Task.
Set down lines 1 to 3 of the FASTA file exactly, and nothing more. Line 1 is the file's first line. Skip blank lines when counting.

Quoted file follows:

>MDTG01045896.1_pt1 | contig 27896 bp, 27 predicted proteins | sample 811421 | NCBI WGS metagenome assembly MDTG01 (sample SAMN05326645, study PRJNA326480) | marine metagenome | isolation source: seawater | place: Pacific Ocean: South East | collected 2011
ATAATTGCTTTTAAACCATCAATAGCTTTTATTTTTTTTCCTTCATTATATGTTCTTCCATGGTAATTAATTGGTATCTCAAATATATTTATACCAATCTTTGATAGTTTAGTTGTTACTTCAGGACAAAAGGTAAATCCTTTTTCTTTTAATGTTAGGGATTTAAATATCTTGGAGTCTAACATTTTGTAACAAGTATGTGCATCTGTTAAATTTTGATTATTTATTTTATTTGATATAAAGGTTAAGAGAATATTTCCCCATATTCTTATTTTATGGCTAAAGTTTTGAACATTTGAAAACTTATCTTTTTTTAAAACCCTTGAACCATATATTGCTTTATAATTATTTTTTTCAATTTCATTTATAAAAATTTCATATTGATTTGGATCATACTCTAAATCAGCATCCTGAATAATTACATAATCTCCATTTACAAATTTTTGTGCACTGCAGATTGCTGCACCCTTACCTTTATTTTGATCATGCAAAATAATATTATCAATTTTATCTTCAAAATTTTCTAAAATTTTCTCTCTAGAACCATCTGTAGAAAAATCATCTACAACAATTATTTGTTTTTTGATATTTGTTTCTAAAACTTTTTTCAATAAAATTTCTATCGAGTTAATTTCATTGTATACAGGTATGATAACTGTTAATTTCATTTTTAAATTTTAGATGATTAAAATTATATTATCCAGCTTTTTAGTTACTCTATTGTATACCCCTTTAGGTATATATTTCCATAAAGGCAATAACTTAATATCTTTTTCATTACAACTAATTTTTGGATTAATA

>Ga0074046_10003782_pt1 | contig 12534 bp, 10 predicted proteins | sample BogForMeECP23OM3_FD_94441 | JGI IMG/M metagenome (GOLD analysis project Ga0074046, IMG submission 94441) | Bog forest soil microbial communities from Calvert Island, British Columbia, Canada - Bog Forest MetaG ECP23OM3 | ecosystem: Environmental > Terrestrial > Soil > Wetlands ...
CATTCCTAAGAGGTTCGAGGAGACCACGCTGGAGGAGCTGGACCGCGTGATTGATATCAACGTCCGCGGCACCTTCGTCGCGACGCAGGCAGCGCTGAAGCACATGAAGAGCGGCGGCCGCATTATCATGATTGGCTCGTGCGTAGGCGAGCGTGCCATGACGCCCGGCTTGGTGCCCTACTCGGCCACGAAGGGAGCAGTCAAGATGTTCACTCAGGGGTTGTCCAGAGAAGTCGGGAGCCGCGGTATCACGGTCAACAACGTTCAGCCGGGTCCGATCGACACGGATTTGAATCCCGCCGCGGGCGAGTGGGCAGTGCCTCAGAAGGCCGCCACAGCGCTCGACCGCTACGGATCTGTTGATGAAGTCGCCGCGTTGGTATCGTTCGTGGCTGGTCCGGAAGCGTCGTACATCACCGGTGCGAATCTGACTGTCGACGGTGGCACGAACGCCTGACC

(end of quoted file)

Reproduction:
>MDTG01045896.1_pt1 | contig 27896 bp, 27 predicted proteins | sample 811421 | NCBI WGS metagenome assembly MDTG01 (sample SAMN05326645, study PRJNA326480) | marine metagenome | isolation source: seawater | place: Pacific Ocean: South East | collected 2011
ATAATTGCTTTTAAACCATCAATAGCTTTTATTTTTTTTCCTTCATTATATGTTCTTCCATGGTAATTAATTGGTATCTCAAATATATTTATACCAATCTTTGATAGTTTAGTTGTTACTTCAGGACAAAAGGTAAATCCTTTTTCTTTTAATGTTAGGGATTTAAATATCTTGGAGTCTAACATTTTGTAACAAGTATGTGCATCTGTTAAATTTTGATTATTTATTTTATTTGATATAAAGGTTAAGAGAATATTTCCCCATATTCTTATTTTATGGCTAAAGTTTTGAACATTTGAAAACTTATCTTTTTTTAAAACCCTTGAACCATATATTGCTTTATAATTATTTTTTTCAATTTCATTTATAAAAATTTCATATTGATTTGGATCATACTCTAAATCAGCATCCTGAATAATTACATAATCTCCATTTACAAATTTTTGTGCACTGCAGATTGCTGCACCCTTACCTTTATTTTGATCATGCAAAATAATATTATCAATTTTATCTTCAAAATTTTCTAAAATTTTCTCTCTAGAACCATCTGTAGAAAAATCATCTACAACAATTATTTGTTTTTTGATATTTGTTTCTAAAACTTTTTTCAATAAAATTTCTATCGAGTTAATTTCATTGTATACAGGTATGATAACTGTTAATTTCATTTTTAAATTTTAGATGATTAAAATTATATTATCCAGCTTTTTAGTTACTCTATTGTATACCCCTTTAGGTATATATTTCCATAAAGGCAATAACTTAATATCTTTTTCATTACAACTAATTTTTGGATTAATA

>Ga0074046_10003782_pt1 | contig 12534 bp, 10 predicted proteins | sample BogForMeECP23OM3_FD_94441 | JGI IMG/M metagenome (GOLD analysis project Ga0074046, IMG submission 94441) | Bog forest soil microbial communities from Calvert Island, British Columbia, Canada - Bog Forest MetaG ECP23OM3 | ecosystem: Environmental > Terrestrial > Soil > Wetlands ...